Major League Soccer can match Premier League, La Liga and Serie A in future, says Don Garber

Don Garber: The MLS commissioner believes the league will become one of the best by 2022
Image: Don Garber: The MLS commissioner believes the league will become one of the best by 2022

Major League Soccer commissioner Don Garber explains how the league aims to become one of the best in the world by 2022.

In a wide-ranging interview on Sky Sports News HQ, Garber feels the league is on the right path to make MLS the competition of choice for footballers and fans across America and Canada. Take a look at what he had to say...

Don on... crowds

"It's been pretty dramatic," the commissioner said about the increase in attendances since the league's inception in 1996.

"Most people don't think of our country as a soccer nation. Our goal was to make America a soccer nation, to get people to grow up and want to be fans of their local MLS team, support their national team, and here we are averaging almost 22,000 fans a game. We've had tons of sell-outs and 15 soccer stadiums are being built. We are a league on the rise and that speaks of how great our country is and how supportive it is of the sport.

"We had 65,000 people last weekend at a Portland-Seattle game. Our New York City team - that is owned by the folks over at Manchester City - is averaging over 30,000 fans a game. Orlando average over 30,000 fans a game, too. So from an on-field perspective there are great signs.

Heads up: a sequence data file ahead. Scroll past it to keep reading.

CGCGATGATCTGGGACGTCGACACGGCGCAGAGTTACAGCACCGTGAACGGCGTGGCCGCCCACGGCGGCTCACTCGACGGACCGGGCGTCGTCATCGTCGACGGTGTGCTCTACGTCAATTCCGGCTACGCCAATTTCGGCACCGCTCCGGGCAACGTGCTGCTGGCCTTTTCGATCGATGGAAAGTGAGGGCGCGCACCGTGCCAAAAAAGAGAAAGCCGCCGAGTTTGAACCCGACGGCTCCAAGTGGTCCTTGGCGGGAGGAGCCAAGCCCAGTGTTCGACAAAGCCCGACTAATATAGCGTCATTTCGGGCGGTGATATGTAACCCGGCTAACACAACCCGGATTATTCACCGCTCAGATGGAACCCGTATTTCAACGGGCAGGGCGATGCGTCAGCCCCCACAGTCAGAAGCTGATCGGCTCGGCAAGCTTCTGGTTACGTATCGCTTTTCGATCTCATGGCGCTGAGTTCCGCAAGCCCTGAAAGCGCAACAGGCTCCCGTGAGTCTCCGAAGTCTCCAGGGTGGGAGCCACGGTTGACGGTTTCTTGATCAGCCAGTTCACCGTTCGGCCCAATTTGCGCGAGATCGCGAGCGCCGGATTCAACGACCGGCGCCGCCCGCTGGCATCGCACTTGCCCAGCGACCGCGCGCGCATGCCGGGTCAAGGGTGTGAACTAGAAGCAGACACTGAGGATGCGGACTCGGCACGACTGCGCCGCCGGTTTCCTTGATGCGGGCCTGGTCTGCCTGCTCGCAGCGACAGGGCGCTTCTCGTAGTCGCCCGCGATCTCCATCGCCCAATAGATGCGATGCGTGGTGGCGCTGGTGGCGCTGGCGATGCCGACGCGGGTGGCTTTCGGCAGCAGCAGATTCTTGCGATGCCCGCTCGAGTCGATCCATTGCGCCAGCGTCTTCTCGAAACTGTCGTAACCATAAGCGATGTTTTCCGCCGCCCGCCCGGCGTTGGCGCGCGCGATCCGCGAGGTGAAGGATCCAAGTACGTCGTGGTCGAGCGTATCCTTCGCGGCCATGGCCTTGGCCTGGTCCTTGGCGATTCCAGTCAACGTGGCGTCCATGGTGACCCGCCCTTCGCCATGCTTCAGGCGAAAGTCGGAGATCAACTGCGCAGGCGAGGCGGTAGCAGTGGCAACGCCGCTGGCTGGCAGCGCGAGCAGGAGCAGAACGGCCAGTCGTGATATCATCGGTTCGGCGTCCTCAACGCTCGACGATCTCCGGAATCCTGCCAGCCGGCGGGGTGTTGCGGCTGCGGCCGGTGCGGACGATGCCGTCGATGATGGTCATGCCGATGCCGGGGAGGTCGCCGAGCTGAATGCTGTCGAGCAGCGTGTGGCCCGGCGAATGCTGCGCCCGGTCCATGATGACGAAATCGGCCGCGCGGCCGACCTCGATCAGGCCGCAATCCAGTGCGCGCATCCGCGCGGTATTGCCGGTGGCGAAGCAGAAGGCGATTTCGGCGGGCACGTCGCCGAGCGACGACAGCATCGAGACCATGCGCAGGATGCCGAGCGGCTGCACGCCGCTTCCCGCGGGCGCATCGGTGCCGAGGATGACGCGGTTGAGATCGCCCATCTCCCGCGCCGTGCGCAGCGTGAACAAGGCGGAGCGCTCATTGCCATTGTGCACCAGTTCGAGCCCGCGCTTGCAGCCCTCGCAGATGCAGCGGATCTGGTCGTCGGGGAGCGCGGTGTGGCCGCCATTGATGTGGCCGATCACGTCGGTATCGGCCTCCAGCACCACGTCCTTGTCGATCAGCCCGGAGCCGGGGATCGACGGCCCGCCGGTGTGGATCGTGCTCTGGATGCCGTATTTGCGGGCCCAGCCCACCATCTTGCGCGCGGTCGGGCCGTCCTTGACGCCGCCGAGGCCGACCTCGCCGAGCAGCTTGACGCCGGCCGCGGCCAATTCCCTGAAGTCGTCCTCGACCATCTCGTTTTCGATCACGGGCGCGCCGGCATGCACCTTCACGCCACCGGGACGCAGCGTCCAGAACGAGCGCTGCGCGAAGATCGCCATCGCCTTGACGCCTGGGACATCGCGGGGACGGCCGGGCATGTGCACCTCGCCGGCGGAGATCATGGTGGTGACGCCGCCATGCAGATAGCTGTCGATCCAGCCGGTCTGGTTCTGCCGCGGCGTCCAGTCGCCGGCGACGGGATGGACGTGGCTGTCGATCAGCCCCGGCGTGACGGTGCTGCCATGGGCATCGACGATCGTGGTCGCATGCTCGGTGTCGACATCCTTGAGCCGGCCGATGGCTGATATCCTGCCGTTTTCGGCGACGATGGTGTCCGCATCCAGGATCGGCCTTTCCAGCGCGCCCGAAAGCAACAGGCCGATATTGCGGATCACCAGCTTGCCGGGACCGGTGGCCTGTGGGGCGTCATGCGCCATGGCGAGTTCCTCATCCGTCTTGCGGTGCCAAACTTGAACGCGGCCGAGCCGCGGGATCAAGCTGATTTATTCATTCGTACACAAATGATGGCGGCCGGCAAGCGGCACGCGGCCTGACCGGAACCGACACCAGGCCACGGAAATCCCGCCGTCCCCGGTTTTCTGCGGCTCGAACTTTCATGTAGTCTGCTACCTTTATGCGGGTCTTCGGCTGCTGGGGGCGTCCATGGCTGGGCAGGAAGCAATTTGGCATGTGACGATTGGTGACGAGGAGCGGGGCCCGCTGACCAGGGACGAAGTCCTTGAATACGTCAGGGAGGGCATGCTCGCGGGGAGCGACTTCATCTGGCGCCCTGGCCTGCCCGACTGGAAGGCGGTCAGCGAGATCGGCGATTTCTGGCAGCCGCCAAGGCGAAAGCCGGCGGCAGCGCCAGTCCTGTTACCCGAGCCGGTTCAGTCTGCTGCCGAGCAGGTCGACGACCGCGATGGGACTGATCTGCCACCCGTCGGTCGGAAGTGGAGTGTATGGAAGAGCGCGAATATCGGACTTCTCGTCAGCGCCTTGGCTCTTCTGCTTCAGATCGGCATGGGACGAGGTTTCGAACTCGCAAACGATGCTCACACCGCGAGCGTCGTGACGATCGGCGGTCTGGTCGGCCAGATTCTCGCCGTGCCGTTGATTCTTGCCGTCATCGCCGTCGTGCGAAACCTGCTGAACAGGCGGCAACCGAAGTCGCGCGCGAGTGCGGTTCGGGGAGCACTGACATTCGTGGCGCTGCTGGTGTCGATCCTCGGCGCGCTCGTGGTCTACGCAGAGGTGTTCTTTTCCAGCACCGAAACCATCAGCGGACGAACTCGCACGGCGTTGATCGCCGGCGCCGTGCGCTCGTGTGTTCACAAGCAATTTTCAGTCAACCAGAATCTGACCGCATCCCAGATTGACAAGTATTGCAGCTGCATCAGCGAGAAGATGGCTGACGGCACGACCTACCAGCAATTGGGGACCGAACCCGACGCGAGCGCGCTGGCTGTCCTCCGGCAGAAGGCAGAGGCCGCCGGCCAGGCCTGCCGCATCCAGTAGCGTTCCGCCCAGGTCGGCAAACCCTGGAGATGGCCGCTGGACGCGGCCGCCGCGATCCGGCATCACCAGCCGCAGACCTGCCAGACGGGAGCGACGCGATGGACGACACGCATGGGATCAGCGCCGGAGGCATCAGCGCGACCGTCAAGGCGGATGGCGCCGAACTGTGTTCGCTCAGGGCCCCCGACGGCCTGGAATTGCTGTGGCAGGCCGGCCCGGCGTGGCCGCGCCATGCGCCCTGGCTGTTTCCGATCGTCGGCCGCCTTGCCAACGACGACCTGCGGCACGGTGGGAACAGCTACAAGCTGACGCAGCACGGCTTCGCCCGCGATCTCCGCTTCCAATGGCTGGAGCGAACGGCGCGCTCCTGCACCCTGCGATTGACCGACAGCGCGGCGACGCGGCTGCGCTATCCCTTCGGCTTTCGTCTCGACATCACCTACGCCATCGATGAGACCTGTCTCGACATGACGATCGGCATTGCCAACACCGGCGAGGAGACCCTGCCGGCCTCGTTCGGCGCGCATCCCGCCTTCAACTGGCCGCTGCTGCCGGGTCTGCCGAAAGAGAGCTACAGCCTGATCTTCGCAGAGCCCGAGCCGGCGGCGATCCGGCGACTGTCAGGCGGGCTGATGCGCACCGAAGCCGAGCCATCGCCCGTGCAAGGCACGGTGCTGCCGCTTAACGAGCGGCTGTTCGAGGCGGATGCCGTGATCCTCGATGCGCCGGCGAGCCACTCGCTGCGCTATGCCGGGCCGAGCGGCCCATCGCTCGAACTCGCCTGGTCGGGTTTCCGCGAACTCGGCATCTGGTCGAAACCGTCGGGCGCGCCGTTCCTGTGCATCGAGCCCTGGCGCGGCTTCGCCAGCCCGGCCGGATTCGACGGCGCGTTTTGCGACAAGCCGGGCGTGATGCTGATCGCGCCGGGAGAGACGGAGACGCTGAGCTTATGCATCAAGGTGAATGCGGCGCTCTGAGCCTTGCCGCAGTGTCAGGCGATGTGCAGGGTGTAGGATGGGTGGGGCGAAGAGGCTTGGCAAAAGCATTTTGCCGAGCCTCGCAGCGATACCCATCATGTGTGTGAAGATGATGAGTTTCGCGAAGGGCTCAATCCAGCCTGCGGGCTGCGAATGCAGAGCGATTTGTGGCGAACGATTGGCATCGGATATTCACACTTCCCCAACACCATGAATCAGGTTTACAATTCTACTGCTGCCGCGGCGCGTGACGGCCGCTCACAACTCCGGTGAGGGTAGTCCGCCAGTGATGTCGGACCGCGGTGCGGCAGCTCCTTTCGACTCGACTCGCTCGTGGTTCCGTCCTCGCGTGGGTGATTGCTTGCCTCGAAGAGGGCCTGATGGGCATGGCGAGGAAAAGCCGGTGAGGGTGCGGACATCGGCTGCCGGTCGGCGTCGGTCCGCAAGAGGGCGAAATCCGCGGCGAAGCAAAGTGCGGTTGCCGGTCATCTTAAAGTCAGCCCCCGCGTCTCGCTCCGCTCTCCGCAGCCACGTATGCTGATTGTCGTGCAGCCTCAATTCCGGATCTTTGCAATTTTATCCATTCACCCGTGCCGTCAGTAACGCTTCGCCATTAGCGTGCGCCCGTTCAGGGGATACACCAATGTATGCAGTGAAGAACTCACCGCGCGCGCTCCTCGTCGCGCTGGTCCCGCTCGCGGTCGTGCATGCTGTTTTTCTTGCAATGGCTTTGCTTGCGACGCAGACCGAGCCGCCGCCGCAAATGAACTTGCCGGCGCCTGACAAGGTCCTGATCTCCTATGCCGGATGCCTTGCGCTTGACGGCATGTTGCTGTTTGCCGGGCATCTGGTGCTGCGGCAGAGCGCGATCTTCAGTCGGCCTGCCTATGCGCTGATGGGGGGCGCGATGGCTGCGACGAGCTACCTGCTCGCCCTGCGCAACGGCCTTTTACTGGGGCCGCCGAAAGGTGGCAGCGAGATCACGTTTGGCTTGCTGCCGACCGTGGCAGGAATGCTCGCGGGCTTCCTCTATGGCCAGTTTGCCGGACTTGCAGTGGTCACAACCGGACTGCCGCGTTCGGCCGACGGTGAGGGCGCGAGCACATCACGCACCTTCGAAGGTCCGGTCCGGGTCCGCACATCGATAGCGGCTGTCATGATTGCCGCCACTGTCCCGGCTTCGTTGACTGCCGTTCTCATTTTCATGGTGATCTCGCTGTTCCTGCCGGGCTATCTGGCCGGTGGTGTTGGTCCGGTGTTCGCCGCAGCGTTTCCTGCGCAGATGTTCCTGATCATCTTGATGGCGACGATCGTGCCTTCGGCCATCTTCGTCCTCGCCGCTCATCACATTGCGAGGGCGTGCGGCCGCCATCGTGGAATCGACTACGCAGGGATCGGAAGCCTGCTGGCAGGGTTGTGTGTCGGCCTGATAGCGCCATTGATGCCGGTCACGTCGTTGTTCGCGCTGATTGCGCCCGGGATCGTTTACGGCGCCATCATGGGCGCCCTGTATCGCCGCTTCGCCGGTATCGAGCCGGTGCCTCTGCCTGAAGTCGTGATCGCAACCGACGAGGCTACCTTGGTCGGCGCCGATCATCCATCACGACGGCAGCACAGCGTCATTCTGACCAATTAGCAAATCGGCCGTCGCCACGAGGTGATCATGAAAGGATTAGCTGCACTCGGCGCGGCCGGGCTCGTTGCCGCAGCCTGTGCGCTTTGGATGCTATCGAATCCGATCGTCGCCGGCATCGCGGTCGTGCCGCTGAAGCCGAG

Seattle Sounders attract the most fans in the league, averaging over 40,000 fans a game
Image: Seattle Sounders attract the most fans in the league, averaging over 40,000 fans a game

Garber also pointed to an increasing fanbase, which has been driven by the 18-35 age category.

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He said: "The youngest percentage of our fanbase that are millennials is higher than any other league. Research in the United States has said that the 18-35 group, their second favourite sport after the NFL is professional soccer.

"That speaks to what the opportunity is. It allows us to invest more in our players and our facilities, it allows us to have that energy to think about 20 years, 20 teams. Imagine what our league will look like 20 years from now or 50 years when we'll still be relatively young in the lifespan of a professional sport. So it's very empowering."

Live MLS

Garber also insists that the league's only aim when attracting fans is to replicate an authentic football experience seen across the world.

"We're not Americanising the global game as a way to get American and Canadian fans to love it," he said.

"We're trying to give them that product that we know resonates in the heart of the soccer fan. If we do that, get that right, have great players, great stadiums and broadcast partners at home - and here in the UK with Sky - then I think our formula is going to work out."

Don on... imports, exports and home-grown talent